Singapore Repertory Theatre's managing director Charlotte Nors has been with the company for twenty years. From producing innovative new forms of theatre such as the multidisciplinary Caught and championing important causes around accessibility with initiatives such as the Student Education Fund and the Inclusive Young Company, she has devoted her years to growing SRT into a leading theatre institution.
In celebration of her journey with SRT, Charlotte sits down for a special interview that touches on some of the biggest highlights of her time with SRT — pulling off the magnum opus known as Forbidden City: Portrait of an Empress, creating magical learning journeys with the Little Company, guiding the company through the pandemic towards more ambitious projects, and most importantly, having no regrets.
Could you share some memorable/challenging moments that stand out the most, during your 20-year journey with SRT?
I took a while to think about this, as there have been so many amazing experiences for me at SRT. The opening of our theatre – KC Arts Centre – Home of SRT was one of my first milestones and a fantastic achievement not just for us but for the industry. By having a permanent home, we showed that we could positively impact so many more people with our work, and grow the company with new initiatives such as The Little Company.
Dick Lee's Forbidden City: Portrait of an Empress, which was commissioned by Esplanade in 2002, was a game-changer for SRT. Pulling off a production on that scale and level of risk was thrilling and humbling, but we did it and have since restaged it three times. Now, it's become a household name in Singapore.
Forbidden City: Portrait of an Empress (2017 Production)
I was so proud when we welcomed patrons ranging from the President of Singapore to young school children seeing a musical for the first time, and everybody left the theatre saying, "WE did this!"
I have produced close to 200 productions at SRT so it is hard to just mention a few but the traditions and the learning journeys we have created with The Little Company and our many shows for kids as young as 2 years are outstanding. During Pre-COVID time, we would have up to 60,000 kids and their parents in the theatre — a huge accomplishment in terms of audience-building for the arts. I also love our epic Shakespeare in the Park productions, which are a staple part of our (pre-COVID) season, and a tradition for many of our audiences.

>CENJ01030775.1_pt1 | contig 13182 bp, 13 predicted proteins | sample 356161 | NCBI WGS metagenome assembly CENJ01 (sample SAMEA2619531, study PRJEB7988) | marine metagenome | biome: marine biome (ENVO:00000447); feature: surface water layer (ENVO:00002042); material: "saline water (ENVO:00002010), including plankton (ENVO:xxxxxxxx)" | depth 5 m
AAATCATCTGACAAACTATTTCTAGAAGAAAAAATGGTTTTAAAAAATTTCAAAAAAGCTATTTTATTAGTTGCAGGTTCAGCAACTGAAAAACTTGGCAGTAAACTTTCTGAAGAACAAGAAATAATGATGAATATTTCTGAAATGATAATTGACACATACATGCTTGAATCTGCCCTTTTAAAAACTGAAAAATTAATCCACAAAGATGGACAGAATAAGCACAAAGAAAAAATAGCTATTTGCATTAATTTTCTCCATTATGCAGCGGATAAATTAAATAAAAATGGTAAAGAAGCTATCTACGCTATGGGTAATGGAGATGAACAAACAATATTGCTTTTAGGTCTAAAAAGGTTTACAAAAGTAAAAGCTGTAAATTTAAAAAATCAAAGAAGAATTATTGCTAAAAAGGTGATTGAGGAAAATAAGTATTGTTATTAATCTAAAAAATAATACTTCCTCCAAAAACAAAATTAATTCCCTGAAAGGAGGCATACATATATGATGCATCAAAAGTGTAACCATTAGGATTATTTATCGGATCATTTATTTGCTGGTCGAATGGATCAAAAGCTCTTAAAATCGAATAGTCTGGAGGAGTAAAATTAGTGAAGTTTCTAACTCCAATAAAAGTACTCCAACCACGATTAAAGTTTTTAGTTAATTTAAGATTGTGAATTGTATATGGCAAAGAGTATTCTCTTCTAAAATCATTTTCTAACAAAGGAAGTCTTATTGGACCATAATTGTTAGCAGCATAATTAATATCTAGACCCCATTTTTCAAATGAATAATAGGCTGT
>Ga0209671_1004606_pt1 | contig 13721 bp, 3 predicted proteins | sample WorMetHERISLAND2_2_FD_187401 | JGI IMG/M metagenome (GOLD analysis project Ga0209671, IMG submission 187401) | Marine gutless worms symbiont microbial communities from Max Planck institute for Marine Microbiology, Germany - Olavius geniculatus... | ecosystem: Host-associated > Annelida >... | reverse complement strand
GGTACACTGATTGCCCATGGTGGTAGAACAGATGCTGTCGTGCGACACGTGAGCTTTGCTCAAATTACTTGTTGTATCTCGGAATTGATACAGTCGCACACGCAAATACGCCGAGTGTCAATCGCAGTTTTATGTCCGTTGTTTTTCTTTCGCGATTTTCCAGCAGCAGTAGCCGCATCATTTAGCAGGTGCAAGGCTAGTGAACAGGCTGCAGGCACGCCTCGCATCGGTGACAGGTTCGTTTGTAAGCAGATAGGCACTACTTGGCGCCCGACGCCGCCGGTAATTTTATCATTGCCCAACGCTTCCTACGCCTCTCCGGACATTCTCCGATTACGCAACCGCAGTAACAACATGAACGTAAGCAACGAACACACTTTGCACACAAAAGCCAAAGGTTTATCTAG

But honestly, some of the most magical moments haven’t been rubbing shoulders with celebrities, or hanging out in the wings on premiere night. It is when I come to the office to find a handwritten post-it note from an intern who tells me that their time with us has confirmed their desire to pursue a career in the arts, or when I join my Learning and Engagement team for a programme in a school where I see the transformation of kids via the work we do.
The joy it gives me to see that we inspire confidence and create memories forever every single day. That’s why I’m still here, and loving every single day. It matters so much to so many, what we do at SRT.
SRT Learning & Engagement’s two year arts integration programme with Little Skool House
What are some valuable lessons you have learned along the way?
SRT is a labour of love for both myself and Gaurav, our Artistic Director with whom I run the company. We bring very different skill sets to the table, but that’s what makes us a great team. I have learned so much from him, our board, and my team over the last twenty years, but I must admit that I probably grew more as a leader in 2020 than in the last decade combined. What a rollercoaster ride!
But we focused on silver linings and took pride in knowing we had run SRT prudently, so we had savings for a rainy day. While we did not quite expect it would be rainy years, I think that with our skills, undying passion for our work, and entrepreneurial approach, we will emerge from this epidemic stronger than ever.
So the lessons are — keep learning, exploring, and adapting.
If there is anything could you do differently, what would it be, and how would you go about it?
I do not believe in regrets, so I hope my two decades of experience at SRT only means that we make better decisions moving forward, based on what we learned. Failing means that we learned what did not work, so we can concentrate on what did right.
What is your vision for SRT moving forward, for 2021 and beyond?
Our focus is on keeping our team and a large number of the freelancers that we work with gainfully employed, as we navigate our way through this pandemic.
Right now, we are going to consolidate our efforts to make better art. Learn and dream even bigger. We have so many exciting, game-changing plans lined up for SRT, but the timelines for those announcements are now more blurry due to COVID-19. So all I can say is — I have never been more proud of and excited about SRT and the next chapter of our journey, so stay tuned. I know I do!
SRT is currently staging Adam Rapp’s The Sound Inside at the KC Arts Centre – Home of SRT from 10th March 2021.